5:2 Super Chief first appeared in ALL-STAR WESTERN #117 (at the same time as Madame .44's debut). He was Saganowahna, Flying Stag of the Wolf Clan in the 16th Century. In addition to granting super-strnegth, his meteorite-amulet apparently allowed him to live for centuries, but now has caused long-term mental deterioration. (He is no relation to the Texaco gasoline, nor the Santa Fe train system of the same name.)

5:5 Black Bison (a.k.a. Bison-Black-As-Midnight-Sky) was an extremely powerful shaman, who was first seen in FURY OF FIRESTORM #1 (1982) which depicts the battle Bat Lash mentions here.

7:4 This is El Diablo. See info on Wise Owl and him, below.

9:1 Many convenience stores of that time displayed a life-size wooden carving of an indian chief by the entrance.

11:5 Wise Owl first appeared in ALL-STAR WESTERN #2 (November 1970) when he was responsible for giving the paralyzed Lazarus Lane the ability to turn into the athletic hero El Diablo (created by Robert Kanigher and Gray Morrow.) Published just one month later (December 1970), HAWK, SON OF TOMAHAWK #131 showed Wise Owl to be brother of Hawk's mother. This issue of SWAMP THING brings a new revelation that Wise Owl's motives are evil. In later issues of JONAH HEX (#11 and #24, 2006) it is revealed that Lane is possessed by a minor Spirit of Vengeance while he is awake. (DC's WHO'S WHO Volume 1 #7 (1985) incorrectly lists ALL-STAR WESTERN #3 as El Diablo's first appearance.)


On page 16, panel 6, Wise Owl was about to reveal some "treachery" to Johnny Thunder before being shot by Madame .44. Why does she choose this moment to stop Wise Owl rather than to continue to listen and assess the situation? Instead she hurries to take the most dangerous approach, breaking through the window. Although it's natural for her to be worried for her husband's safety, she's shown to be specifically scared when Wise Owl says he can reveal "treachery". On page 22, panel 1, she's about to make a "confession" to Johnny. What could it be? Well, we've see that she's a bit liberal in her sexuality, in the way she manipulates Superchief. She was propositioned by Bat Lash on page 4, and while she rebuffed him, she said they'd later "discuss it". On page 22, panel 2, she sounds in a hurry to get pregnant. My guess: She's already pregnant by someone else, and doesn't want Johnny to know. In 2011, I asked the writer, but he said he didn't remember. What do you think?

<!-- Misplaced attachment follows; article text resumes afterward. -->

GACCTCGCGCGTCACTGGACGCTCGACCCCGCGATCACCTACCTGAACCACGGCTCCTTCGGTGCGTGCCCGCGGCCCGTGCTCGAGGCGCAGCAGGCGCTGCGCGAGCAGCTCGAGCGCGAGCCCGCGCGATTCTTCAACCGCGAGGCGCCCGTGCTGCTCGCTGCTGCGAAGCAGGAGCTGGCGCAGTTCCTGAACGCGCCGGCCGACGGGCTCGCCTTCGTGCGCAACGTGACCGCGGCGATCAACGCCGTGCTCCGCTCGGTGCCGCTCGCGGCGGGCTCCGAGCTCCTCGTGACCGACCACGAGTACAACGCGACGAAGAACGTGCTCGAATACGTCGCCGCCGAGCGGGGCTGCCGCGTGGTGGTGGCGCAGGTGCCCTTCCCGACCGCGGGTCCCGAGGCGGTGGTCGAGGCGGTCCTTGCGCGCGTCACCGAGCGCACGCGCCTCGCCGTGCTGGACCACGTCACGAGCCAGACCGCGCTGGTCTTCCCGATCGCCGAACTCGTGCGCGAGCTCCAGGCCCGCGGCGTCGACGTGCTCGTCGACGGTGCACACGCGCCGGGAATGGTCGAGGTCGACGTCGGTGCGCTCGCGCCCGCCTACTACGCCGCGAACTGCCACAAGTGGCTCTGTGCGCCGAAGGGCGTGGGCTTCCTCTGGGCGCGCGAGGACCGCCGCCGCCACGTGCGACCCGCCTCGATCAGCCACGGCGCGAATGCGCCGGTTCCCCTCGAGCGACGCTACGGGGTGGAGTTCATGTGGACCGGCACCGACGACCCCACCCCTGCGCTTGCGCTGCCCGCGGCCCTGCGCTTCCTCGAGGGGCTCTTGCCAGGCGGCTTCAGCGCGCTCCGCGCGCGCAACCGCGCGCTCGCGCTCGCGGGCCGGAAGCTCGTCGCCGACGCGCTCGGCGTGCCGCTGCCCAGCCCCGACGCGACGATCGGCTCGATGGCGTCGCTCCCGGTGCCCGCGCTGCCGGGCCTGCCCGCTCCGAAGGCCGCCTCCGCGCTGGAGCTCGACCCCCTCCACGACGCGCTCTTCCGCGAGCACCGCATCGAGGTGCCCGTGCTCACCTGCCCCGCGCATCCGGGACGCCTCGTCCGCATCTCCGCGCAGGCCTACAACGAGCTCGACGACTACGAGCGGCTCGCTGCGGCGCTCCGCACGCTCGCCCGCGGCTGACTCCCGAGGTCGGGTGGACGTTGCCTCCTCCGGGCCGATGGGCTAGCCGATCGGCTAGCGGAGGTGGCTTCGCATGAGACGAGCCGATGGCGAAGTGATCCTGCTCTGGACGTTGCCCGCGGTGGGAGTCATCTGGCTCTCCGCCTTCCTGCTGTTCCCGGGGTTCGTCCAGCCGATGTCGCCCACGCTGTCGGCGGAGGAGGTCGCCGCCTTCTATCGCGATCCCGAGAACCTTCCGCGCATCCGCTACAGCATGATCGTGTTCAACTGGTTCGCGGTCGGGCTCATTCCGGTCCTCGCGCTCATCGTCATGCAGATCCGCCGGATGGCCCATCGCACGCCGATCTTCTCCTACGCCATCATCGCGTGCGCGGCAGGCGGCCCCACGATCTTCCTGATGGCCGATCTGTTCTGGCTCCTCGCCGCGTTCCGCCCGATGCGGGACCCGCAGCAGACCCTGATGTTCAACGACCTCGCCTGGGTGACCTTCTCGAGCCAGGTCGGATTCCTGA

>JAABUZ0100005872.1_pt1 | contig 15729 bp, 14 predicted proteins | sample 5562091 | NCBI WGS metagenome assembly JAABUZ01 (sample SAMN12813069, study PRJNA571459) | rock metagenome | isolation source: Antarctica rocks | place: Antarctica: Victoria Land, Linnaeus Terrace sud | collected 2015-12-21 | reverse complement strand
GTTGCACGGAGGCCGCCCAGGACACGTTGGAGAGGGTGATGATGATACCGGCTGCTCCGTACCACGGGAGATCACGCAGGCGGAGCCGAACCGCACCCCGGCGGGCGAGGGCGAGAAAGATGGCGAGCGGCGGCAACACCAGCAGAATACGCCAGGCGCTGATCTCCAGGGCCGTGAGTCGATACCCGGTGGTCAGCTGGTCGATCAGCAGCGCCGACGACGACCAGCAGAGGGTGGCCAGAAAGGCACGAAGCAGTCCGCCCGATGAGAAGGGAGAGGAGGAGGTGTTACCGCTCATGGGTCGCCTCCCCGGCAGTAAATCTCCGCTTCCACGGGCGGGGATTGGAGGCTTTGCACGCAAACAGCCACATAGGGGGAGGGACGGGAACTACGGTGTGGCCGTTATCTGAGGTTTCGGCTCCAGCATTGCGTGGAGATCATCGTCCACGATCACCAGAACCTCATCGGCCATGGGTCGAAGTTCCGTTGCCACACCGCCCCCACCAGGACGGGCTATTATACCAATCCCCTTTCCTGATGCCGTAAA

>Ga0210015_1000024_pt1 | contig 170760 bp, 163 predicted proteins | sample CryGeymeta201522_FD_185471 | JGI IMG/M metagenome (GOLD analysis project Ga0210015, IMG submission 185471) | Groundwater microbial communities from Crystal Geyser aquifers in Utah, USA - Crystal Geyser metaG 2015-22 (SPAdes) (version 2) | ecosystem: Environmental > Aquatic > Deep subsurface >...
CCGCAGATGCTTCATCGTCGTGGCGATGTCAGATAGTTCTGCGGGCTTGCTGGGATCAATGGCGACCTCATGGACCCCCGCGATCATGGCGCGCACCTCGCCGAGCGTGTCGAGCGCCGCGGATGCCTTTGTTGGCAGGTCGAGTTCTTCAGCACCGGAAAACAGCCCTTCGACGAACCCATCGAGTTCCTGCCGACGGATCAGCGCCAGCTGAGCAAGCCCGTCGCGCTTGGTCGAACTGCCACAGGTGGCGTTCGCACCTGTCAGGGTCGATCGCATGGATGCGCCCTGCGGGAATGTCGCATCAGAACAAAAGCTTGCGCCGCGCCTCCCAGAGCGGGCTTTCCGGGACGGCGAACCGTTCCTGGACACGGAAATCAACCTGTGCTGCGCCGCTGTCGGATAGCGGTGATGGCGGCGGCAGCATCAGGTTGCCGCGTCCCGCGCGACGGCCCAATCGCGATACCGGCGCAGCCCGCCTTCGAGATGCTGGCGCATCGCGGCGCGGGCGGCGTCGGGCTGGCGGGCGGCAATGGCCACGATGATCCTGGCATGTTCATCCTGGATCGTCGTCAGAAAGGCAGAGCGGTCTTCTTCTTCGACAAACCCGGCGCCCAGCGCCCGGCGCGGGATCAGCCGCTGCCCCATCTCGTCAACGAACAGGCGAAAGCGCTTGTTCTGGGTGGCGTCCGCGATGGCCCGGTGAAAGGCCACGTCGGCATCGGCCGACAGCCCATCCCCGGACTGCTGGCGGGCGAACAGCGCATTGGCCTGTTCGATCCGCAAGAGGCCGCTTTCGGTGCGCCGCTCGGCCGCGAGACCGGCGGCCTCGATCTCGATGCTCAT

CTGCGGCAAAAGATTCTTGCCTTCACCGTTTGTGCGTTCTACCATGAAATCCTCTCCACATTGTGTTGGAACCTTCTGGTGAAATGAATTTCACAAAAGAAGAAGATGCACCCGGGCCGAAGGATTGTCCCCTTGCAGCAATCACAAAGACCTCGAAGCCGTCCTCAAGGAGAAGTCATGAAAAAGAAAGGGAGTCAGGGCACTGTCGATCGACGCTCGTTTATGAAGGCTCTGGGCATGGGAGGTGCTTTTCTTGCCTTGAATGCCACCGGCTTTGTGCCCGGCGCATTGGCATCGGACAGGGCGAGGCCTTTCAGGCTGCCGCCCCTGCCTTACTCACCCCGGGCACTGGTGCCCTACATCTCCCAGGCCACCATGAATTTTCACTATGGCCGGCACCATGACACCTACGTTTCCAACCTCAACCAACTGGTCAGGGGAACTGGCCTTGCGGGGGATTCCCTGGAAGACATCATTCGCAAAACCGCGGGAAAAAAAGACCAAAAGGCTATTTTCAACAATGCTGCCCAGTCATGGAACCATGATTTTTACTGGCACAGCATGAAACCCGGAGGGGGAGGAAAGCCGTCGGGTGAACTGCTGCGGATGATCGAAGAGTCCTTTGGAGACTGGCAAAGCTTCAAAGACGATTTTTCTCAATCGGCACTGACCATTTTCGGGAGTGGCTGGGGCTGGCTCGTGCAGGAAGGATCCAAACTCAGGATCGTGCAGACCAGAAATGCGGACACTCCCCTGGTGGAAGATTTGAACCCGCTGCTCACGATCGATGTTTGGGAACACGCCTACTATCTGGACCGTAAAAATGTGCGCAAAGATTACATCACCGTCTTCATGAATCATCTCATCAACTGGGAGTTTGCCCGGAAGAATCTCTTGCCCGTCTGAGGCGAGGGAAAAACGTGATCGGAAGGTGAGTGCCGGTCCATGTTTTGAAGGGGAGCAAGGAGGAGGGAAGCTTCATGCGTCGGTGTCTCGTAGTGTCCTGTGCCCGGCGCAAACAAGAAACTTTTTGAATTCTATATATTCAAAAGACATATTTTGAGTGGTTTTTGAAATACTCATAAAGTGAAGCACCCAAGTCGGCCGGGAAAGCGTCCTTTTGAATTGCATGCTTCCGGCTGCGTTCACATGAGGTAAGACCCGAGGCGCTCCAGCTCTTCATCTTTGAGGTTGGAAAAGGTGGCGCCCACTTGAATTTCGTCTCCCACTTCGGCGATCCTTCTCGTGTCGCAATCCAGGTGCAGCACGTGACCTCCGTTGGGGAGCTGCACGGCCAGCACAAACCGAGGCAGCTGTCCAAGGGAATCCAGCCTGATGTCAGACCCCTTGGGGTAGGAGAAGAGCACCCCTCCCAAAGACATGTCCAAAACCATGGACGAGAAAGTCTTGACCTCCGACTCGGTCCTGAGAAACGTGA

13:6 Despite Hawk's advice, Black Bison's great grandson John Ravenhair (Created by Gerry Conway & Pat Broderick) had to be stopped by the hero Firestorm in FURY OF FIRESTORM #1 (1982) when he went on a rampage to avenge social injustices against Native Americans. The original Black Bison's spirit possessed John through the talisman of the Bison Cult .

15:5 Hawk and Firehair are offended because both are "half-breeds".
"Happy Trails" was the signature song of 1930's-40's TV cowboy Roy Rogers.

16:6 Hmm. What "treachery" was Wise Owl about to reveal? (See inset "Madame .44's Secret" for more.)

20:2 Otto Von Hammer is obviously the ancestor of Hans Von Hammer (a.k.a. Enamy Ace) who guest-starred in #83.

20:3 Jason Blood is the Demon Etrigan, whom we'll see more of in the next few issues.

21:4 Oddly for such a detailed book, here we don't see the distinctive streak of color in Hawk's hair, for which he was known.

22:2 Madame .44 and Johnny Thunder indeed will have two children, according to 1980's DC COMICS PRESENTS #28. (See inset "Madame .44's Secret" for more about the confession she was about to make.)

24:3 Abby's comatose husband Matt disconnected his own life support system in last issue.

24:5 The book Liz was reading shows up again in next issue.

COMMENT: This story's title is the same as a 1974 revisionist western comedy film starring Henry Fonda.

Comment: Issues #82 and beyond have not yet been reprinted in a trade paperback.